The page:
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Alibaba Founder Jack Ma Reappears In Hong Kong

Chinese billionaire has kept a low profile since giving a speech in Shanghai last year criticising financial regulators. Ant was forced to drop its IPO and has undergone a major rejig.

Jack Ma made a visit to Hong Kong last week and was seen dining with business associates. File photo by Reuters.

 

Alibaba Group founder Jack Ma, largely out of public view since a regulatory clampdown started on his business empire late last year, is currently in Hong Kong and has met business associates in recent days, two sources told Reuters.

The Chinese billionaire has been keeping a low profile since delivering a speech in October last year in Shanghai criticising China’s financial regulators. That triggered a chain of events that resulted in the shelving of his Ant Group’s mega IPO.

While Ma made a limited number of public appearances in mainland China after that, as speculation swirled about his whereabouts, one of the sources said the visit marked his first trip to the Asian financial hub since last October.

Alibaba did not immediately respond to requests for comment outside of its regular business hours. Comments from Ma typically come via the company. The sources declined to be identified due to confidentiality constraints.

Ma, once China’s most famous and outspoken entrepreneur, met at least “a few” business associates over meals last week, the people said.

Ma, who is mostly based in the eastern Chinese city of Hangzhou, where his business empire is headquartered, owns at least one luxury house in the former British colony that also houses some of his companies’ offshore business operations.

Alibaba is also listed in Hong Kong, besides New York.

The former English teacher disappeared from public view for three months before surfacing in January, speaking to a group of teachers by video. That eased concern about his unusual absence from the limelight and sent Alibaba shares surging.

In May, Ma made a rare visit to Alibaba’s Hangzhou campus during the firm’s annual “Ali Day” staff and family event, company sources have said.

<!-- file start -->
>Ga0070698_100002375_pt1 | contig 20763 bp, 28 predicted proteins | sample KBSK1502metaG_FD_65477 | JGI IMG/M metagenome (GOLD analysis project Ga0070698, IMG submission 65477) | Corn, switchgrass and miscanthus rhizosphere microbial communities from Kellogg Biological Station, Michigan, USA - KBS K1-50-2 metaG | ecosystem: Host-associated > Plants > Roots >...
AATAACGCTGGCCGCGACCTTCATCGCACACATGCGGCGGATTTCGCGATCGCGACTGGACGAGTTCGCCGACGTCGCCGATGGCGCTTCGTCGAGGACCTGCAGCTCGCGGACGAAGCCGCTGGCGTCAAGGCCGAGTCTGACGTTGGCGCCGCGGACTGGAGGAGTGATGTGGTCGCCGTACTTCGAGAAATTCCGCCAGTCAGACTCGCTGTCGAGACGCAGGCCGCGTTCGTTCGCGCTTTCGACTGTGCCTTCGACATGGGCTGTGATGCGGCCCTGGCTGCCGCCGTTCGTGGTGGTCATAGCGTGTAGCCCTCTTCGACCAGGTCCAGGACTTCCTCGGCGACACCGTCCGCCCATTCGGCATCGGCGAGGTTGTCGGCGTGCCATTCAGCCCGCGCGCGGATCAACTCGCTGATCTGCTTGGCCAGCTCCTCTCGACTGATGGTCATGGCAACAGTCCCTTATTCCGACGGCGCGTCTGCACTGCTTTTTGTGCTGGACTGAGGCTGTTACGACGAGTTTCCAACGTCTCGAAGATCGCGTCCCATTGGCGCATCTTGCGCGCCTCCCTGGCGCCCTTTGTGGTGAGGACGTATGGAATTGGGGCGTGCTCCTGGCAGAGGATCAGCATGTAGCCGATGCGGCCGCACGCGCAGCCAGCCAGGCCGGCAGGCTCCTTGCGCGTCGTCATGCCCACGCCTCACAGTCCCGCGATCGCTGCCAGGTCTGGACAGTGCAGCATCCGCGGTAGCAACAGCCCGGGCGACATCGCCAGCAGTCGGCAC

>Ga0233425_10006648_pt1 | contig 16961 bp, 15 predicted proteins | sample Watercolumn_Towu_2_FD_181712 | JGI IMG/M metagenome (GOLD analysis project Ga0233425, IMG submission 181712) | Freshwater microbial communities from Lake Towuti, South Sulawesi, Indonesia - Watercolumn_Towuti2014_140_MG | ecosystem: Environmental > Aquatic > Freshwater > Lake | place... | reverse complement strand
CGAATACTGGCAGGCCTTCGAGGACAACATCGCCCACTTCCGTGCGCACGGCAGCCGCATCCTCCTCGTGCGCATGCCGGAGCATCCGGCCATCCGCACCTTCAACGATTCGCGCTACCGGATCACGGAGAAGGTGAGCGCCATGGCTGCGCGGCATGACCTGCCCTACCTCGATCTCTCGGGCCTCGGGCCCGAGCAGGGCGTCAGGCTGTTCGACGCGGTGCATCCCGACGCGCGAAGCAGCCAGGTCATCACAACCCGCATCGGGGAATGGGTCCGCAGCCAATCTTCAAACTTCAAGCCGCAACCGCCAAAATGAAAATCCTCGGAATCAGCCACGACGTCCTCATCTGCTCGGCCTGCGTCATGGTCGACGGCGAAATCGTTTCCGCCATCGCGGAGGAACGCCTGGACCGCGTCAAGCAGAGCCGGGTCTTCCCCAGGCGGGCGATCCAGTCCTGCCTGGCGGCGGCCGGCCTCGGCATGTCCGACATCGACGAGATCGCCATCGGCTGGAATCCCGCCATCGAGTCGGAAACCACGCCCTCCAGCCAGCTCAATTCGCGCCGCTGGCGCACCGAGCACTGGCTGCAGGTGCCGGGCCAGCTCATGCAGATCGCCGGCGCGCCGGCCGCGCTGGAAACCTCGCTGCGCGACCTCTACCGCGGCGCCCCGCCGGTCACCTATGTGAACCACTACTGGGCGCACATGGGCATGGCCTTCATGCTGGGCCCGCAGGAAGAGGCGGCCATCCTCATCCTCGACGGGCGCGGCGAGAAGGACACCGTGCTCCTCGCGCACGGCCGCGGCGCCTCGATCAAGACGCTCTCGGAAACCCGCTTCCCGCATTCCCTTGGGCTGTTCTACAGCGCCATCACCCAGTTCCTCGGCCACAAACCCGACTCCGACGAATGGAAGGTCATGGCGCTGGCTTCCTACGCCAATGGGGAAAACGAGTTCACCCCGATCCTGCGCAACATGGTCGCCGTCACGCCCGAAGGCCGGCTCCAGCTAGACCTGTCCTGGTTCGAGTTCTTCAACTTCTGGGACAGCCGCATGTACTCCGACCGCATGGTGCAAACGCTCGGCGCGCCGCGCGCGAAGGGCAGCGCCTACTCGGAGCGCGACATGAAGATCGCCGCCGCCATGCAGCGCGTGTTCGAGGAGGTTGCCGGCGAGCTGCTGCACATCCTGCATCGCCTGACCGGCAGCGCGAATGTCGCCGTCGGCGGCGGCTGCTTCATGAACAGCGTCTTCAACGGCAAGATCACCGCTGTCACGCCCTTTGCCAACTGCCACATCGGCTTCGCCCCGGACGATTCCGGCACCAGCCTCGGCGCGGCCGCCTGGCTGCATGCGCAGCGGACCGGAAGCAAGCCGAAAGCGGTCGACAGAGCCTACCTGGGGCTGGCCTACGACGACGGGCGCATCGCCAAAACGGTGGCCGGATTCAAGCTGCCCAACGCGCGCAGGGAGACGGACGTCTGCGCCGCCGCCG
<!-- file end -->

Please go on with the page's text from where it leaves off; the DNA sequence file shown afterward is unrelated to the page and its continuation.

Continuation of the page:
Pledge to Share Wealth

On September 1, photographs of Ma visiting several agricultural greenhouses in the eastern Zhejiang province, home to both Alibaba and its fintech affiliate Ant, went viral on Chinese social media.

The next day, Alibaba said it would invest 100 billion yuan ($15.5bn) by 2025 in support of “common prosperity”, becoming the latest corporate giant to pledge support for the wealth sharing initiative driven by President Xi Jinping.

Alibaba and its tech rivals have been the target of a wide-ranging regulatory crackdown on issues ranging from monopolistic behaviour to consumer rights. The e-commerce behemoth was fined a record $2.75bn in April over monopoly violations.

Earlier this year, regulators also imposed a sweeping restructuring on Ant, whose botched $37bn initial public offering in Hong Kong and on Shanghai’s Nasdaq-style STAR Market would have been the world’s largest.

 

Ant Boosts Registered Cap

That led to Ant Group raising its registered capital to 35bn yuan from 23.8bn yuan.

Ant said in a statement on Monday the increase was to support growth and was “according to relevant regulations and business needs.”

The sweeping restructuring underscores regulators’ determination to rein in the country’s internet giants. The overhaul subjects Ant and other tech majors to tougher regulatory oversight and capital requirements.

Ant said the 47% jump in registered capital comes from “capitalisation of the company’s capital reserve.” It said it had not engaged in any fundraising activity and that no additional investors were involved.

 

• Reuters with additional editing by Jim Pollard

 

ALSO SEE:

Beijing Breaking Up Ant’s Alipay, With Separate App For Loans: FT

China’s new payment rules draw the line for Alipay, WeChat Pay

Measures applied to Ant to be imposed on other payment firms

Jack Ma under pressure to sell control of Ant, sources claim

 

Jim Pollard

Jim Pollard is an Australian journalist based in Thailand since 1999. He worked for News Ltd papers in Sydney, Perth, London and Melbourne before travelling through SE Asia in the late 90s. He was a senior editor at The Nation for 17+ years and has a family in Bangkok.

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